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Argument: Extend Bush tax cuts temporarily, foster recovery, then expire them

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CBO Director Douglas Elmendorf told CNN: "[It would provide] a considerable boost to economic activity in 2011 and beyond for a few years." This is precisely when the economy needs such a "considerable boost." While it is true that the he then said, "Over time, [however,] the negative consequences of very high federal borrowing build up," extending the tax cuts should be seen as a short-term thing; something that would be ended as soon as the economy has had a chance to recover (within a couple of years). This means helping stabilize the economy, while taking measures to address the longer-term deficit problems in the nation.[1]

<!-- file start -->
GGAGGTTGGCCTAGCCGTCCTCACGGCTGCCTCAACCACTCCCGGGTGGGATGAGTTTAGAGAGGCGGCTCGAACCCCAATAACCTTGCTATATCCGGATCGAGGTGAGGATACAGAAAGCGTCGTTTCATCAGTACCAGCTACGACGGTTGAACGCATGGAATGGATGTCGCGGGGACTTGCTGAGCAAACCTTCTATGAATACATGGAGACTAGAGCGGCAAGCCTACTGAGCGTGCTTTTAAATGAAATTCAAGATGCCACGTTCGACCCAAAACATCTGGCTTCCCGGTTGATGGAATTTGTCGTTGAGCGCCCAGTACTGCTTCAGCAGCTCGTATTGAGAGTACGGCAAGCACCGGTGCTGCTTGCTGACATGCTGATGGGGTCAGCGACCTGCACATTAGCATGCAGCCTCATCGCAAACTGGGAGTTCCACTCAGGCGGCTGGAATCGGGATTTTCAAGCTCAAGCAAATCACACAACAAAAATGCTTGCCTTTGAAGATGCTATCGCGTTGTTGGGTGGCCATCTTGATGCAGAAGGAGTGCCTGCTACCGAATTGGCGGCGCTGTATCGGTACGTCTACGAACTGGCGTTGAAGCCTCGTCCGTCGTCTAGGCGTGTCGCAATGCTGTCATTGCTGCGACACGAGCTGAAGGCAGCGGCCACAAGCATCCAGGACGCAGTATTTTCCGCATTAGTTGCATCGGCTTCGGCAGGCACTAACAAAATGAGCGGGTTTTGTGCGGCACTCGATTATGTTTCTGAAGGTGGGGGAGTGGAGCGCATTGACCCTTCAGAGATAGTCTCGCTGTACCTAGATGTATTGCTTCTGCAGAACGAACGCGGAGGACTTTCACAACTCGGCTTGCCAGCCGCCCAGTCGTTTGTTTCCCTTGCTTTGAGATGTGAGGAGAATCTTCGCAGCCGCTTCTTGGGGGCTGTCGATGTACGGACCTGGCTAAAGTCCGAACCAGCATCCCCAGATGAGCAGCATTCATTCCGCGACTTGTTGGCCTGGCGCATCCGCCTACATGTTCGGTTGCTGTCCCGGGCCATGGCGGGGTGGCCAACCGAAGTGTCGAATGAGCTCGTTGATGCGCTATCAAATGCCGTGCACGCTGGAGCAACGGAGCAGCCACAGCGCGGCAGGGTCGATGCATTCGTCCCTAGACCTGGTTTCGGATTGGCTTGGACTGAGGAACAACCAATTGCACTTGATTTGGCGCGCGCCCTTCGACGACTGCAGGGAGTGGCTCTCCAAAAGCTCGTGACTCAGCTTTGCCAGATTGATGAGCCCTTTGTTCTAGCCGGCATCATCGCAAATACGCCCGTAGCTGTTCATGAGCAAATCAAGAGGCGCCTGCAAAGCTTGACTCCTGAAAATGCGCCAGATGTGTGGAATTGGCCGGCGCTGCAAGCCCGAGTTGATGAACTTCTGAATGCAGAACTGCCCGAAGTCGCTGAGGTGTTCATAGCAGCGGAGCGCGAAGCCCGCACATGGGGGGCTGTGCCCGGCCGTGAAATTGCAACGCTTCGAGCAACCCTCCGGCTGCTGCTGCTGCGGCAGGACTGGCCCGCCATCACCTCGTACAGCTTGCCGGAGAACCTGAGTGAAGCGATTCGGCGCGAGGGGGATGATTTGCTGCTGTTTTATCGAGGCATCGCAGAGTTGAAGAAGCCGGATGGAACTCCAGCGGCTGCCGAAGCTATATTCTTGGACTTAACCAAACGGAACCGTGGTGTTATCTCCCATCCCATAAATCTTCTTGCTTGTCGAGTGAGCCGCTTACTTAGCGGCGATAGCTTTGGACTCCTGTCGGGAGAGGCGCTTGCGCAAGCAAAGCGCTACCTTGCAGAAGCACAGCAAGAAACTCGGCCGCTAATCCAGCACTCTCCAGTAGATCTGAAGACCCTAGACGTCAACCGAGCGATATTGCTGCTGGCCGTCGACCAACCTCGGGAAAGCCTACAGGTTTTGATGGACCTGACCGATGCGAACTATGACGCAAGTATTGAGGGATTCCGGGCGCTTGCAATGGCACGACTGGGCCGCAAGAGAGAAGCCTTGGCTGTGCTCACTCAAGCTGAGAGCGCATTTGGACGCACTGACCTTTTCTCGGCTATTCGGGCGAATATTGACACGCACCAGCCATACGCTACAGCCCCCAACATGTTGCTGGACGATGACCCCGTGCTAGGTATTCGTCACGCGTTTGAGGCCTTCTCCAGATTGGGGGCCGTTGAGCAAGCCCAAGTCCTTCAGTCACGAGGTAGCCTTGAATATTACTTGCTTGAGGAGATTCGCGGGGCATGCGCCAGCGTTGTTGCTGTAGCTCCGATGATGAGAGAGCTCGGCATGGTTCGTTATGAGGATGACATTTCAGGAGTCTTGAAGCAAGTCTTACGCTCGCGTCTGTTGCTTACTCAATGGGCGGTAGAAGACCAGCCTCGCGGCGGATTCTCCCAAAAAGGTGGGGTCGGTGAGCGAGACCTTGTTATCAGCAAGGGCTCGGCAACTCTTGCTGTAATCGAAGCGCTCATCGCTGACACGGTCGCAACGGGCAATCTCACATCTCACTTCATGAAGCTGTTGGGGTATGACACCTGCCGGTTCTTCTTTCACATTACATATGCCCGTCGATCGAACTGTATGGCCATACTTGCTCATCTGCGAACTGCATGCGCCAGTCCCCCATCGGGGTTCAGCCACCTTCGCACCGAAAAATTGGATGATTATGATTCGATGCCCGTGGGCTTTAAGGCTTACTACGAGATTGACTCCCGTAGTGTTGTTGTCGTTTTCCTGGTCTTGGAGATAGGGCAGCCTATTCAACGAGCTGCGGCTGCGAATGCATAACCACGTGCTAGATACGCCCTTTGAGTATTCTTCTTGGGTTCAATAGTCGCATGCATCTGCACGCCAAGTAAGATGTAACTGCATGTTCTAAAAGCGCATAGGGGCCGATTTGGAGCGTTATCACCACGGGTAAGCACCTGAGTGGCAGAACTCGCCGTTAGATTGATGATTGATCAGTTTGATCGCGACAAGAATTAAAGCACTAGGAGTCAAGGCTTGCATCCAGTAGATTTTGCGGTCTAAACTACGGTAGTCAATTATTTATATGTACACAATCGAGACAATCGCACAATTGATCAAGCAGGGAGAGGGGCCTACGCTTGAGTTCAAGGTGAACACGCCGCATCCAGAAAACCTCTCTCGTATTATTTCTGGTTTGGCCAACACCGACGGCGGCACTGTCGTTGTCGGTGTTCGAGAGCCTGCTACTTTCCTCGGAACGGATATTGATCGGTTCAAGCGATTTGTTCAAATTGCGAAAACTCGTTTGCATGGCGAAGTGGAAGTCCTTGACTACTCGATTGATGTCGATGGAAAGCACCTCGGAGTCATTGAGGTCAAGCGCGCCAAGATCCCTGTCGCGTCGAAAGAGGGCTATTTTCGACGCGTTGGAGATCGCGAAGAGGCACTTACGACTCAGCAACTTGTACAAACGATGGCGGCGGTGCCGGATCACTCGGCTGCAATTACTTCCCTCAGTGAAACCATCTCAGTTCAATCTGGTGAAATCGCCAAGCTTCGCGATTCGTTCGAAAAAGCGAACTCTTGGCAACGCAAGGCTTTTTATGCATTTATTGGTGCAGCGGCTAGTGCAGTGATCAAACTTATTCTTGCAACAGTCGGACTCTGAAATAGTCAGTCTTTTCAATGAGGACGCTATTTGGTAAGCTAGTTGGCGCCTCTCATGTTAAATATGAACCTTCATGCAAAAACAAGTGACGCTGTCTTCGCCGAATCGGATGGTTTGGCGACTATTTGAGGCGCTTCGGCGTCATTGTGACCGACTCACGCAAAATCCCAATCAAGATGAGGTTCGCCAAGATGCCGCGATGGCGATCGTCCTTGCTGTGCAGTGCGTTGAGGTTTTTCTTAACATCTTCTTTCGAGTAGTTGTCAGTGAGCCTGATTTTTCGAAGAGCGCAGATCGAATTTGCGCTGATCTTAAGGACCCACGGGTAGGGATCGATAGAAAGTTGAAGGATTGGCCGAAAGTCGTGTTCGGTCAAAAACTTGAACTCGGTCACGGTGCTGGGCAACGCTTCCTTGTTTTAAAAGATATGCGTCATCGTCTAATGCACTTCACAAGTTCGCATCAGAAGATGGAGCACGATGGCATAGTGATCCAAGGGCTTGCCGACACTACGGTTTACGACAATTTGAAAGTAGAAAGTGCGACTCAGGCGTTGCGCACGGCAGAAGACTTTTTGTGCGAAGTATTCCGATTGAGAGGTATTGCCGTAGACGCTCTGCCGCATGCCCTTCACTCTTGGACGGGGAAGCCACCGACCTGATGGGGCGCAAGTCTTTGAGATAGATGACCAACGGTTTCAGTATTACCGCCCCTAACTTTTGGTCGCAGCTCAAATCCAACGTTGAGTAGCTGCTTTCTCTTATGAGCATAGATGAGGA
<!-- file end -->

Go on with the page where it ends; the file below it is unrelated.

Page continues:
"Editorial: Extend the Bush tax cuts, temporarily." Dallas Morning News. August 2, 2010: "So here's our second-best answer: Congress should extend all the Bush tax cuts for 18 to 24 months, including those for the wealthiest taxpayers. During that period, lawmakers should do the hard work to craft a more comprehensive package of tax and spending reforms to put the budget on a sustainable course. And, yes, that includes paying for whatever tax cuts are made permanent.

This strategy acknowledges today's situation and gives Congress time to act on changes that the president's debt reduction panel has been chartered to present after the November elections. As Diane Lim Rogers of the deficit-fighting Concord Coalition writes, "A one- or two-year extension would buy time for the economy to further recover, while providing policymakers with a realistic deadline to permanently reform the tax system to raise adequate revenue in a more efficient and equitable manner."

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